More than 500 people gathered in downtown Madrid on Wednesday to show their support for protests in Gamonal, a working-class neighborhood in the northern city of Burgos where residents have managed to temporarily halt a controversial street remodeling project.
“We are all Gamonal!” and “Freedom for prisoners in jail for fighting!” were the most widely chanted slogans at the demonstration in central Puerta del Sol square, the same place where the 15-M popular-protest movement began in May 2011.
The demonstrations were organized through the social networks, with further events set to be held simultaneously in 48 other Spanish locations, including Ciudad Real, Logroño, Oviedo, Seville, Valladolid and Gijón.
For many Spaniards, Gamonal has become a symbol of resistance. And for now at least, the man on the street appears to be winning. Following five straight days of street protests last week – which included violent rioting on Friday and Saturday that resulted in 40 arrests – Burgos Mayor Javier Lacalle, of the conservative Popular Party (PP), announced a freeze on a project to convert Vitoria street into a boulevard with a cycle path, fewer car lanes and fewer parking spots. Residents claim the eight-million-euro project is useless and are instead demanding more social services for a neighborhood hit hard by unemployment.
What’s going on in Burgos is shameless speculation”
“What’s going on in Burgos is shameless speculation,” said Ángel Sarti, 71, a “rebel since I was born” and one of the leaders of the Madrid gathering. His chanting, though amplified by the loudspeaker he was carrying, was at times dampened by the sound of the police helicopter hovering overhead.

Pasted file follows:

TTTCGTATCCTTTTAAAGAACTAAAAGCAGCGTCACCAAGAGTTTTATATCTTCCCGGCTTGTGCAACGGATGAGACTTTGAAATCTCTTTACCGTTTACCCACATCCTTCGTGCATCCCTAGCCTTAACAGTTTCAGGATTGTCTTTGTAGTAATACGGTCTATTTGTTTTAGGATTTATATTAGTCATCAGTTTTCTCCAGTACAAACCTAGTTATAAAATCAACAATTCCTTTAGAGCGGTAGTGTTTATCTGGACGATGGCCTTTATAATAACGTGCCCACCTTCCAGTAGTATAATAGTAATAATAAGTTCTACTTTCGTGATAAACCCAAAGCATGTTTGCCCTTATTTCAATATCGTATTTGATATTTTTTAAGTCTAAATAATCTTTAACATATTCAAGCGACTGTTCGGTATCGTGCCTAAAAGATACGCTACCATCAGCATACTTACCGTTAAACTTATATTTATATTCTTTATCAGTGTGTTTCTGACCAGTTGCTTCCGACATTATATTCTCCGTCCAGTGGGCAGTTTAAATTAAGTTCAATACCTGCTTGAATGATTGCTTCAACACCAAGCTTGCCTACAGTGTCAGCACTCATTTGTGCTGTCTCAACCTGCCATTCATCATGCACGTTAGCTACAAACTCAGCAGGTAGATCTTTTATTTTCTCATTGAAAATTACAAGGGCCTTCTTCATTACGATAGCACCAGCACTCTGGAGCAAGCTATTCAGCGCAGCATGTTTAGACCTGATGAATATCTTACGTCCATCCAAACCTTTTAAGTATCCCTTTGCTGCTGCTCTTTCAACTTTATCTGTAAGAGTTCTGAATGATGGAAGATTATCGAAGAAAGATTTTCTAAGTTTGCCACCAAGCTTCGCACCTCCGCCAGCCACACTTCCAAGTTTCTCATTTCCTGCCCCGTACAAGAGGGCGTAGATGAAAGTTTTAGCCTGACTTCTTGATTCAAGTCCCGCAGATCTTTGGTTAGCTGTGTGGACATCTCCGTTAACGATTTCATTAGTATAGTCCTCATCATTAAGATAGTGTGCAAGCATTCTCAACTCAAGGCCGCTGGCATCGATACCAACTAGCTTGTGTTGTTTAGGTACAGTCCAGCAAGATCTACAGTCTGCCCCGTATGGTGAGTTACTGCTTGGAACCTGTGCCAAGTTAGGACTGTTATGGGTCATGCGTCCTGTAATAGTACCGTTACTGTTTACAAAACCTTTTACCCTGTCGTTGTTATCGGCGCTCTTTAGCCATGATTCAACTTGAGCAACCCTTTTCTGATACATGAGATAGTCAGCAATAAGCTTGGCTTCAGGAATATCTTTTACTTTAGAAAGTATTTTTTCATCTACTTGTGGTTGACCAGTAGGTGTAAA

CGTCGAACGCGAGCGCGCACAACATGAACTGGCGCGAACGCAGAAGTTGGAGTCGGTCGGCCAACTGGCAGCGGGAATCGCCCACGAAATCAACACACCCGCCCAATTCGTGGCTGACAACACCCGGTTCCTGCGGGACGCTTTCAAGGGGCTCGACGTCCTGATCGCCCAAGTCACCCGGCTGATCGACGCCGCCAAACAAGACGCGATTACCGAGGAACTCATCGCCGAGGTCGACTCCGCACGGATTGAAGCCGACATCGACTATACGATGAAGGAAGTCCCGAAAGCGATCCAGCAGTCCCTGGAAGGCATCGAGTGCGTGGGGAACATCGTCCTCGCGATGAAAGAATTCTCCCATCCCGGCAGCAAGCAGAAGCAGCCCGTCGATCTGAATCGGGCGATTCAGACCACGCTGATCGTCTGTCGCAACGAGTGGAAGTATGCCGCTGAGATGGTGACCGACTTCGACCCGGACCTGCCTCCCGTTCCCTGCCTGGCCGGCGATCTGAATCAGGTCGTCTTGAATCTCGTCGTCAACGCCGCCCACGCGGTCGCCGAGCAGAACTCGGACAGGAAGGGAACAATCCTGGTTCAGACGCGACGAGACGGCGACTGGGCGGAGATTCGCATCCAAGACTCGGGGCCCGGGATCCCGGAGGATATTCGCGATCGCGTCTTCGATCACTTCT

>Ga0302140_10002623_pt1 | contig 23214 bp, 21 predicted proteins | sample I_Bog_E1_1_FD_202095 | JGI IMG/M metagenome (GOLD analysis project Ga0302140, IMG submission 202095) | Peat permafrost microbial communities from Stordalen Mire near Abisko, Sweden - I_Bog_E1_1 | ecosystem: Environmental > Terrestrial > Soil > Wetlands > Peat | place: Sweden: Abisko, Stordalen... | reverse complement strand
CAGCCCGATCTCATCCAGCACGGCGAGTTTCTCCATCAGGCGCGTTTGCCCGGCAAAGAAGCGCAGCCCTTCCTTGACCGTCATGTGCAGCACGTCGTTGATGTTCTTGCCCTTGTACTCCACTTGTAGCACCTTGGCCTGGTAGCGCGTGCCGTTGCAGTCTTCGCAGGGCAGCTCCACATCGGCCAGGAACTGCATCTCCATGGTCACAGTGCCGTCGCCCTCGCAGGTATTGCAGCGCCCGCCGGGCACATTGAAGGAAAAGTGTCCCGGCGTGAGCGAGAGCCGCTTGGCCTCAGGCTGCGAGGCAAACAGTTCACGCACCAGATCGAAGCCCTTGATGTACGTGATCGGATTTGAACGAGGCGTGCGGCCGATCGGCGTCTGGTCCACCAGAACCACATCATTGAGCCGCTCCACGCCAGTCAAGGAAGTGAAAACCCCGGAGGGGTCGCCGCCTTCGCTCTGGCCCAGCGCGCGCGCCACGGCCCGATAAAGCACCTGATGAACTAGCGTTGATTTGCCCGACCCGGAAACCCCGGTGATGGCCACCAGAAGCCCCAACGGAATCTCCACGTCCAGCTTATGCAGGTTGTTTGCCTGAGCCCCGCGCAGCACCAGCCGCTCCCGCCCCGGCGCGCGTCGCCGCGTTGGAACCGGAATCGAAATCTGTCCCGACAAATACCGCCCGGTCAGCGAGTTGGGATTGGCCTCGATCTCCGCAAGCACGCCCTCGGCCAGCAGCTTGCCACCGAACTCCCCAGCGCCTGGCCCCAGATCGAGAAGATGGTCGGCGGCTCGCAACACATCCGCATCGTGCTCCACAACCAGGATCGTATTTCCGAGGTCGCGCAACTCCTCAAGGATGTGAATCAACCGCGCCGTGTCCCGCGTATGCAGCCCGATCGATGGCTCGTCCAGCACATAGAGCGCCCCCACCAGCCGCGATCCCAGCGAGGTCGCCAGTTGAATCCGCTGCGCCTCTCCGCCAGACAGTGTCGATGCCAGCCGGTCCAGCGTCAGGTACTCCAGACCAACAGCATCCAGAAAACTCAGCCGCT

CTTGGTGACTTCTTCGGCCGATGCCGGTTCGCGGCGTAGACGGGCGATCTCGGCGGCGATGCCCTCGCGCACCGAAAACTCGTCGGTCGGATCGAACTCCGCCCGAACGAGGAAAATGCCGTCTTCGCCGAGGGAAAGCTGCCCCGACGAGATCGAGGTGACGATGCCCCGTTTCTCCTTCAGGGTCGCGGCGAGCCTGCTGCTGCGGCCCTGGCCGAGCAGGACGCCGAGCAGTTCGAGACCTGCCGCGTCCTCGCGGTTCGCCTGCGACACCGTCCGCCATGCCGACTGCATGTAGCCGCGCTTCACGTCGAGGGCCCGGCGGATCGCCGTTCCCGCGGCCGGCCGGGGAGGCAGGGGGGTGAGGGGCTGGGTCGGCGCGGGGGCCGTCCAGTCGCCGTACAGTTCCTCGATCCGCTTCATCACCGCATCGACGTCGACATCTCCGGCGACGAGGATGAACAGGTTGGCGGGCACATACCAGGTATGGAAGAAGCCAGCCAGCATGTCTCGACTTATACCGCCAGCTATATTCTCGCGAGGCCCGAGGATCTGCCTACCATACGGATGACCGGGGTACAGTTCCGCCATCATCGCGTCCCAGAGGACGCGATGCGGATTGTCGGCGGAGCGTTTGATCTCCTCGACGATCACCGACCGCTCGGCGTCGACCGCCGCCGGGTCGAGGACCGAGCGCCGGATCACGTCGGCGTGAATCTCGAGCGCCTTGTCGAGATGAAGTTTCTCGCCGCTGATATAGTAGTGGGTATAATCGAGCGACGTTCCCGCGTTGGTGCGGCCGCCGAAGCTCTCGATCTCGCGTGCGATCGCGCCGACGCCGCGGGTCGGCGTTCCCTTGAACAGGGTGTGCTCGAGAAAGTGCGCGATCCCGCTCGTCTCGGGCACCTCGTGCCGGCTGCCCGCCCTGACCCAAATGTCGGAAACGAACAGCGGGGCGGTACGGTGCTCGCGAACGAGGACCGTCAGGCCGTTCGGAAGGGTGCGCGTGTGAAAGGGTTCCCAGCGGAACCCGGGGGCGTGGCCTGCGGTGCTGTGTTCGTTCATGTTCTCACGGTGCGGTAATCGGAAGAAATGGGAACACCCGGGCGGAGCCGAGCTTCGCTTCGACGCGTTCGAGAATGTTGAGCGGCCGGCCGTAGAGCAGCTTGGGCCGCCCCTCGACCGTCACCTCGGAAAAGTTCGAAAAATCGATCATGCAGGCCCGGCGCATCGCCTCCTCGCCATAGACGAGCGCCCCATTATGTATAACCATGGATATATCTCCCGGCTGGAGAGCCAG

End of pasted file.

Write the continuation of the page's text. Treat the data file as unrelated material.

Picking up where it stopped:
And that was precisely one of the other reasons for the Madrid protest: the recent Citizens Safety Law that many see as the government’s attempt to crack down on public protesting and whose content “goes way beyond [what is permissible in] a rule of law,” said one demonstrator.
“It is outrageous, the way the Popular Party (PP) is criminalizing social protest,” said Diego Parejo, a twentysomething member of the Autónoma University Student Union. “We condemn the PP’s brutal repression of workers and youth in a neighborhood that came out to defend its rights.”
Some Madrid protestors walked over to the headquarters of the ruling PP, on Génova street, where they clashed with the police after hurling firecrackers at them, burning a trash container and turning over several more. Fourteen people were arrested, including three juveniles and one firefighter, Europa Press reported.
Several youth groups were present at the Sol gathering, most notably communist associations. Some of these carried posters that said “Gamonal, the spark that starts the revolution.”
The consensus view among the clusters of people discussing the situation was that what is happening in Gamonal could happen again in many other Spanish cities. “If it hadn’t been Gamonal, it could have been Cuenca or Alcorcón,” said N.F.C., a man in his thirties who is a member of the CNT, an anarchist labor union federation. “This situation is about to blow apart because of unemployment and poverty... It’s all part of the same thing, the precarious jobs and a voracious crisis.”
Standing next to him, another CNT member, who had come from Toledo to join the demonstration, said Gamonal was an example of how “the spark had to ignite somewhere.”